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Caitlyn Jenner in the Breakroom: A Question of Organizational Leadership

06/08/2015 03:05 pm ET | Updated Jun 08, 2016

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The Kardashians had long ago become synonymous with "foreign," meaning "those who are not us." Millions watch not because they identify with their experiences but for the exact opposite reason. The manufactured reality of the Kardashians' lives is so distant from the way we live ours that it has become an object of (sometimes morbid) fascination.

Enter Caitlyn, formerly Bruce, Jenner. Certainly the transgender label is not new. By the time Vanity Fair ran its cover story, many others had already publicly identified themselves as transgender. I would venture to say that none of them received even a token of the attention, not to mention the support, from the general public that Caitlyn Jenner has received.

What's more, Caitlyn Jenner's transformation from the Wheaties box to the cover of Vanity Fair sparked conversation in every corner of our society, from the pulpit to the classroom and from the boardroom to the warehouse. #CaitlynJenner became the number-one trending topic on Twitter almost immediately after the Vanity Fair cover broke.

But what if it weren't foreign? What if, instead of conversation about Caitlyn Jenner in your company's breakroom, there she sat, drinking her coffee and munching on a bagel? What then? How would your company handle it? Would people praise her bravery, or, at the very least, adopt a live-and-let-live attitude? Would they welcome her, ostracize her or vote with their feet by leaving the company à la "Either 'it' goes or I go!"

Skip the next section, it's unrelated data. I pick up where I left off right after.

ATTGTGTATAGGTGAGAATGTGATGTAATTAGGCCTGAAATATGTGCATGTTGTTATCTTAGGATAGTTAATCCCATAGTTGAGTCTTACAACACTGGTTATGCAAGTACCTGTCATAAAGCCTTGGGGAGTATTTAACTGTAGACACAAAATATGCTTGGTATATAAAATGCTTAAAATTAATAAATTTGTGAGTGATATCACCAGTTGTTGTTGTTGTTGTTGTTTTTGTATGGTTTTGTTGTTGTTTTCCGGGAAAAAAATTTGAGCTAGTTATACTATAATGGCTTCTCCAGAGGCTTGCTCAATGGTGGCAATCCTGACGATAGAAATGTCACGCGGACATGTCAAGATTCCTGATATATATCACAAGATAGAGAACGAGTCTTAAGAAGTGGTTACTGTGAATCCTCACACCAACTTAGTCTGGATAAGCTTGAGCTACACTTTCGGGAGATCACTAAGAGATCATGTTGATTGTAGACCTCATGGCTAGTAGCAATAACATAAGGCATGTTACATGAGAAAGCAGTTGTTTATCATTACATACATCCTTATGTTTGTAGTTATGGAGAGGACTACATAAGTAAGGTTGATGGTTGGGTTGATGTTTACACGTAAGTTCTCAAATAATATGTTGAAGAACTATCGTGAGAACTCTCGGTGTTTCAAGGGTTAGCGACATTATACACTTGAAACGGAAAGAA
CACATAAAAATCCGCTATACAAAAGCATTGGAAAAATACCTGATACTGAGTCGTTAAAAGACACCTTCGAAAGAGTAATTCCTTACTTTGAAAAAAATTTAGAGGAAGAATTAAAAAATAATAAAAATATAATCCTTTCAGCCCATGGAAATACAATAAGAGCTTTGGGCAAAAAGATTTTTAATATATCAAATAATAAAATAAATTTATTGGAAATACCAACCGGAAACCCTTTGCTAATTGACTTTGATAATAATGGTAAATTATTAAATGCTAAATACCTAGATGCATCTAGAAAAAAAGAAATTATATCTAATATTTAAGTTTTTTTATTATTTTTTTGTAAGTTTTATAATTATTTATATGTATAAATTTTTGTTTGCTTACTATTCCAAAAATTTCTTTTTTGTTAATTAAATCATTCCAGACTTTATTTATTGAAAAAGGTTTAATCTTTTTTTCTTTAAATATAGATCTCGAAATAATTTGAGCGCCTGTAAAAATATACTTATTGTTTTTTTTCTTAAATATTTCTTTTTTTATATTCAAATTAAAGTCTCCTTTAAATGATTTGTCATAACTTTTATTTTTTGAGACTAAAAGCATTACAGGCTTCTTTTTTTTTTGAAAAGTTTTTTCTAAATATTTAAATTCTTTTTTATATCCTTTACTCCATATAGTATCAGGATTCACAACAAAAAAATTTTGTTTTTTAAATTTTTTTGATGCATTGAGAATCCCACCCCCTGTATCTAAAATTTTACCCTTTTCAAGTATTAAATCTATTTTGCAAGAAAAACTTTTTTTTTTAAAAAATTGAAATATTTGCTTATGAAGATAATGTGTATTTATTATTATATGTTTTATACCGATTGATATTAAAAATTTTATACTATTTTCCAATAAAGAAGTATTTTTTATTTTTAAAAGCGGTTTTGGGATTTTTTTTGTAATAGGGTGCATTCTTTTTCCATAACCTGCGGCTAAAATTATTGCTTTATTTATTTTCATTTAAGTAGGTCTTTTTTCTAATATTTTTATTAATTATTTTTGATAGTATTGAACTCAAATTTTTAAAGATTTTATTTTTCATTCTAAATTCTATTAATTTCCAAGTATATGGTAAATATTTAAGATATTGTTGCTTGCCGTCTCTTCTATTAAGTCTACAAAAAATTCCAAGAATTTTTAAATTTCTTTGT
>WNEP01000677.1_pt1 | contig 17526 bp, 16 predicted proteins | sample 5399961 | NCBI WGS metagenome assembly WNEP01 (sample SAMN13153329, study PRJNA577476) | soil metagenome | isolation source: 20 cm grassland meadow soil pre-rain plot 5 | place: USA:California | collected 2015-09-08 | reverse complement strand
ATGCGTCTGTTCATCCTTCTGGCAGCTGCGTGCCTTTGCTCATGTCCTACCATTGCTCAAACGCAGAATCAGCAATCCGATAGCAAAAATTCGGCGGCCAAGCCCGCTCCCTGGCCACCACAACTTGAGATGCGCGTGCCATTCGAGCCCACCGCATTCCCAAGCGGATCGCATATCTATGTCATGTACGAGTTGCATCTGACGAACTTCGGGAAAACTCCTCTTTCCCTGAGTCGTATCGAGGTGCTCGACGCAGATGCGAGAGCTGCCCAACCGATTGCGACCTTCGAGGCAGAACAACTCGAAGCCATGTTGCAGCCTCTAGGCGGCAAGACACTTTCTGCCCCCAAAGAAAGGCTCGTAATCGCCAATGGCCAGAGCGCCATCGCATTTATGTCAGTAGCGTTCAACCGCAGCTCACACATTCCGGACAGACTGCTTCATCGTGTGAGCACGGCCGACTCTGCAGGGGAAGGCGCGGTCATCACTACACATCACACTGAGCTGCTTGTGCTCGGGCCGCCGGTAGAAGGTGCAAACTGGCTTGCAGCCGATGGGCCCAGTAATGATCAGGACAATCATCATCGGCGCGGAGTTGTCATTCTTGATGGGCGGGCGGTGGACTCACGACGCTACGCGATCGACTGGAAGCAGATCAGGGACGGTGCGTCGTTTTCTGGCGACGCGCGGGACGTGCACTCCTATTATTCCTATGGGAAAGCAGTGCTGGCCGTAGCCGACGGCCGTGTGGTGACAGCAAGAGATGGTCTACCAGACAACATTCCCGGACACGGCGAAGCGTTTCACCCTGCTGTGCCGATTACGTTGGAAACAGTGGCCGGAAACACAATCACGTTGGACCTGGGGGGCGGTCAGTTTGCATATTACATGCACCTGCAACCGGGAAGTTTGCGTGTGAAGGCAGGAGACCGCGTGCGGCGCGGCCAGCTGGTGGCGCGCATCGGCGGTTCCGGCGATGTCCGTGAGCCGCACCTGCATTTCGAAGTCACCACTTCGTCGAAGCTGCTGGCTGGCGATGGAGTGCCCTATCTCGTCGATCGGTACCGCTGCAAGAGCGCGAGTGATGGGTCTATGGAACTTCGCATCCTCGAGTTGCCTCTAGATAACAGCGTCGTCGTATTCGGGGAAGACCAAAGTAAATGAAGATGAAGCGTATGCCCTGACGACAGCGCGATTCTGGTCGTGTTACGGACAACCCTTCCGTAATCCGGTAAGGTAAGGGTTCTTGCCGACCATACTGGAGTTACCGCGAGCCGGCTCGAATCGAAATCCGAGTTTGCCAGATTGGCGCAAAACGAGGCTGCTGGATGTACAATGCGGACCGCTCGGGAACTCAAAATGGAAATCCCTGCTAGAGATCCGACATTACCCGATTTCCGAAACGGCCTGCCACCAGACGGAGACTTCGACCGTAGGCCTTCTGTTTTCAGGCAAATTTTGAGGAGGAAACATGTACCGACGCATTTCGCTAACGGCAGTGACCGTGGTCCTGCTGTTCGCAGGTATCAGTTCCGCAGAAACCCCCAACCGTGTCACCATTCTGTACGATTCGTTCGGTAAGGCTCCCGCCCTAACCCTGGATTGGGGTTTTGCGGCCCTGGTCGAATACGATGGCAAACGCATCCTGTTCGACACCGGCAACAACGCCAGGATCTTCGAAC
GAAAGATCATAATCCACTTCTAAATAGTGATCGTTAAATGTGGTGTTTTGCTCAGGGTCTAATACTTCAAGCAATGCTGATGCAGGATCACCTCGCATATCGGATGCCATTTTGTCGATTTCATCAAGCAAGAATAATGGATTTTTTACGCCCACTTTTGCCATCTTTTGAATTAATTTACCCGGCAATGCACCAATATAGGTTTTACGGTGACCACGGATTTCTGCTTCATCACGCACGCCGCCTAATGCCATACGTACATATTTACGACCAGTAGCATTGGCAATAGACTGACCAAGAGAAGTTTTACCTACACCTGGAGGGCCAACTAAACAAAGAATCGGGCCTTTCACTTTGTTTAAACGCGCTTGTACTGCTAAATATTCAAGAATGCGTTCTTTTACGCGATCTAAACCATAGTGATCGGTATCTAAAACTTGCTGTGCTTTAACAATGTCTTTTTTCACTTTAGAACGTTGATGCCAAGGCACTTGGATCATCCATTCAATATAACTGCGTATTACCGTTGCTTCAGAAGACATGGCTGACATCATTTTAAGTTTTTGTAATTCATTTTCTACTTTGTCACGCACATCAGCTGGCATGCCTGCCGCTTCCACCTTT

To me, the image of Caitlyn Jenner in the breakroom embodies nothing less than a test of leadership. No organization is immune to change. Often, that change is unpopular and subject to rash and harsh decisions. With change comes resistance, sometimes fierce. Change is a test of leadership.

So that's my question. How would you, as a leader, handle real change? In other words, how would you drive your organization to handle Caitlyn Jenner in the breakroom?

Here's where you start:

Look inward. Before calling your lawyer, before dusting off the personnel manual, you have to look inward. Leadership doesn't mean creating policies; it means standing for the values on which they are based. It is the leader's job to show, rather than to point.

Become the embodiment of what you want to teach. I've often said that "we teach what we tolerate." But it's more than that. The truth is that we stand for what we tolerate. If you, as a leader, smile at the jokes and allow the intolerance, you come to stand for those things. If you like to tell yourself that you're better than that, be better than that.

After all, it's no sin to admit that profound differences make you uncomfortable, if in fact they do. To deny or reject your feelings, or those of others within the organization, would do you no favors. Real leaders move forward in spite of that.